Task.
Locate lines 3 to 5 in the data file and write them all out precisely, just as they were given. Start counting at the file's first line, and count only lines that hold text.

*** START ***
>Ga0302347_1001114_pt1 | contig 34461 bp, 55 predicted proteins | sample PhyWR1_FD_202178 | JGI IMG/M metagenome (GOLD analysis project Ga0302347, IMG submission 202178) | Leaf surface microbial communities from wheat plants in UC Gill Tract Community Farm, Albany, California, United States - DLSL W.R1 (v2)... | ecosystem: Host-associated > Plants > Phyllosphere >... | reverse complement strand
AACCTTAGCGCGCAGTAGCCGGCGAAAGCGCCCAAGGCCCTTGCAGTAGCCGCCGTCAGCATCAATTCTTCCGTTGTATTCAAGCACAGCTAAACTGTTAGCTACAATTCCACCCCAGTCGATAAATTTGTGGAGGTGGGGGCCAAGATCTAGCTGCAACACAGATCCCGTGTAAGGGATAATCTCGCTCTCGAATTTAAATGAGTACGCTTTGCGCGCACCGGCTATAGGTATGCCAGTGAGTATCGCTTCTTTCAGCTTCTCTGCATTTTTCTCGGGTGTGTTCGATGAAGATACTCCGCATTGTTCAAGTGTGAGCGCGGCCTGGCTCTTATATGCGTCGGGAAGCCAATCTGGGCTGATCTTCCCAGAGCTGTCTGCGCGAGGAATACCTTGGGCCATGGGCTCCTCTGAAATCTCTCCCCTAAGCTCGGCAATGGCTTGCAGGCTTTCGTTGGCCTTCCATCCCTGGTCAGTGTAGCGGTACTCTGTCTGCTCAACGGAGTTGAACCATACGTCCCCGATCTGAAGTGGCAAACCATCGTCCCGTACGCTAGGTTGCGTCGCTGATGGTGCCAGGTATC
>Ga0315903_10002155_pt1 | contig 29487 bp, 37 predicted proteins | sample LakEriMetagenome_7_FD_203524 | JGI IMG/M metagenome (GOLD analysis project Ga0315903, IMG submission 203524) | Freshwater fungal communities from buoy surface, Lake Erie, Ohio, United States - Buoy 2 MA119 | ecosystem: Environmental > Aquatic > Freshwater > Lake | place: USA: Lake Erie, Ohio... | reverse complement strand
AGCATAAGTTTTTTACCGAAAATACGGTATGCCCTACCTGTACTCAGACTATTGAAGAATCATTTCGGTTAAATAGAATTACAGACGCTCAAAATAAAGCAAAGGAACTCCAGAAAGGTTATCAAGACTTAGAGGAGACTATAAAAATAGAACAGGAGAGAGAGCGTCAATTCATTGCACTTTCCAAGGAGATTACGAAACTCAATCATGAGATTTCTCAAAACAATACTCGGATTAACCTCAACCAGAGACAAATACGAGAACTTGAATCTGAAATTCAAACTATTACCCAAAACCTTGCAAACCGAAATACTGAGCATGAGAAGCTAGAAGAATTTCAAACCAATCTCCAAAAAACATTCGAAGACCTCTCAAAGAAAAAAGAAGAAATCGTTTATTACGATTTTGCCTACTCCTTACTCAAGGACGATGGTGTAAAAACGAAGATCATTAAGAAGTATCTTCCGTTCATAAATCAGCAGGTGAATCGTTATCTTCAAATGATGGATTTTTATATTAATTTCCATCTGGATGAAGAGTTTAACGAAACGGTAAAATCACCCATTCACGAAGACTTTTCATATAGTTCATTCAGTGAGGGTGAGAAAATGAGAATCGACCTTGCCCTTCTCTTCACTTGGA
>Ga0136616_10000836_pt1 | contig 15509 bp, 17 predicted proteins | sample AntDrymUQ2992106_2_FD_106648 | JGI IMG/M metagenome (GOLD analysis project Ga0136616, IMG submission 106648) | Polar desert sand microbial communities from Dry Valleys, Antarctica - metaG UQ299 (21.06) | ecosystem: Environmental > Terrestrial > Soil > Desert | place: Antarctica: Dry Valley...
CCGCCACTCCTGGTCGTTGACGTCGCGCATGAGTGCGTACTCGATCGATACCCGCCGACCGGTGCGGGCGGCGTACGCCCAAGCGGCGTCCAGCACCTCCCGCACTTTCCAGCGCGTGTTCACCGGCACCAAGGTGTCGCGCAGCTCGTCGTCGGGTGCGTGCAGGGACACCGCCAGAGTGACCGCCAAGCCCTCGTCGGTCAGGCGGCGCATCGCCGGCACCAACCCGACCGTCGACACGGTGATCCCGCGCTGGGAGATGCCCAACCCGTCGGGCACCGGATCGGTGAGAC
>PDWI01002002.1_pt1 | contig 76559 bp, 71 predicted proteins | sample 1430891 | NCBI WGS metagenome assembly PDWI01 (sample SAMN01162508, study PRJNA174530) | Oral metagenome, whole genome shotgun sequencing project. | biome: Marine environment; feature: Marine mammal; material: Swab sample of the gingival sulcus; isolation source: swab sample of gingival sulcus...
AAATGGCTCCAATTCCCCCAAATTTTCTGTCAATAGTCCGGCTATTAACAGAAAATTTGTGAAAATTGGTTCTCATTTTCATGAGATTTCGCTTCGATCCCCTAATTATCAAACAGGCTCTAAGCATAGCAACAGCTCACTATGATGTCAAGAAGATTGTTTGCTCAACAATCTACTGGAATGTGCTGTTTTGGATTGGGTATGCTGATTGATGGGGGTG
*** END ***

>Ga0315903_10002155_pt1 | contig 29487 bp, 37 predicted proteins | sample LakEriMetagenome_7_FD_203524 | JGI IMG/M metagenome (GOLD analysis project Ga0315903, IMG submission 203524) | Freshwater fungal communities from buoy surface, Lake Erie, Ohio, United States - Buoy 2 MA119 | ecosystem: Environmental > Aquatic > Freshwater > Lake | place: USA: Lake Erie, Ohio... | reverse complement strand
AGCATAAGTTTTTTACCGAAAATACGGTATGCCCTACCTGTACTCAGACTATTGAAGAATCATTTCGGTTAAATAGAATTACAGACGCTCAAAATAAAGCAAAGGAACTCCAGAAAGGTTATCAAGACTTAGAGGAGACTATAAAAATAGAACAGGAGAGAGAGCGTCAATTCATTGCACTTTCCAAGGAGATTACGAAACTCAATCATGAGATTTCTCAAAACAATACTCGGATTAACCTCAACCAGAGACAAATACGAGAACTTGAATCTGAAATTCAAACTATTACCCAAAACCTTGCAAACCGAAATACTGAGCATGAGAAGCTAGAAGAATTTCAAACCAATCTCCAAAAAACATTCGAAGACCTCTCAAAGAAAAAAGAAGAAATCGTTTATTACGATTTTGCCTACTCCTTACTCAAGGACGATGGTGTAAAAACGAAGATCATTAAGAAGTATCTTCCGTTCATAAATCAGCAGGTGAATCGTTATCTTCAAATGATGGATTTTTATATTAATTTCCATCTGGATGAAGAGTTTAACGAAACGGTAAAATCACCCATTCACGAAGACTTTTCATATAGTTCATTCAGTGAGGGTGAGAAAATGAGAATCGACCTTGCCCTTCTCTTCACTTGGA
>Ga0136616_10000836_pt1 | contig 15509 bp, 17 predicted proteins | sample AntDrymUQ2992106_2_FD_106648 | JGI IMG/M metagenome (GOLD analysis project Ga0136616, IMG submission 106648) | Polar desert sand microbial communities from Dry Valleys, Antarctica - metaG UQ299 (21.06) | ecosystem: Environmental > Terrestrial > Soil > Desert | place: Antarctica: Dry Valley...